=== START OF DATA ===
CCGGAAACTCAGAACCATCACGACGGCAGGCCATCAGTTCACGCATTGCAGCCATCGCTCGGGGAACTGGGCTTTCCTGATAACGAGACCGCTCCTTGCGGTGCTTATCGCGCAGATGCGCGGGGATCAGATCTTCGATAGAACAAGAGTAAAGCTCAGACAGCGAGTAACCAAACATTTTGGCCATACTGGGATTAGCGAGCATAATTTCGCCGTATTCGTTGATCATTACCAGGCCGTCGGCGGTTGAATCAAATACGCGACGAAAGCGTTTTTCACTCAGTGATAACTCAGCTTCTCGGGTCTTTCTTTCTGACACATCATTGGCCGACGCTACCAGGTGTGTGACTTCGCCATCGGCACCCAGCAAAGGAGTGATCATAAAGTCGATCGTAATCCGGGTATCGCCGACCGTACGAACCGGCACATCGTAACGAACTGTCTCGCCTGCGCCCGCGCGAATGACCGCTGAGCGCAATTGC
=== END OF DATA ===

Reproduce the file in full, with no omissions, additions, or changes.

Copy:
CCGGAAACTCAGAACCATCACGACGGCAGGCCATCAGTTCACGCATTGCAGCCATCGCTCGGGGAACTGGGCTTTCCTGATAACGAGACCGCTCCTTGCGGTGCTTATCGCGCAGATGCGCGGGGATCAGATCTTCGATAGAACAAGAGTAAAGCTCAGACAGCGAGTAACCAAACATTTTGGCCATACTGGGATTAGCGAGCATAATTTCGCCGTATTCGTTGATCATTACCAGGCCGTCGGCGGTTGAATCAAATACGCGACGAAAGCGTTTTTCACTCAGTGATAACTCAGCTTCTCGGGTCTTTCTTTCTGACACATCATTGGCCGACGCTACCAGGTGTGTGACTTCGCCATCGGCACCCAGCAAAGGAGTGATCATAAAGTCGATCGTAATCCGGGTATCGCCGACCGTACGAACCGGCACATCGTAACGAACTGTCTCGCCTGCGCCCGCGCGAATGACCGCTGAGCGCAATTGC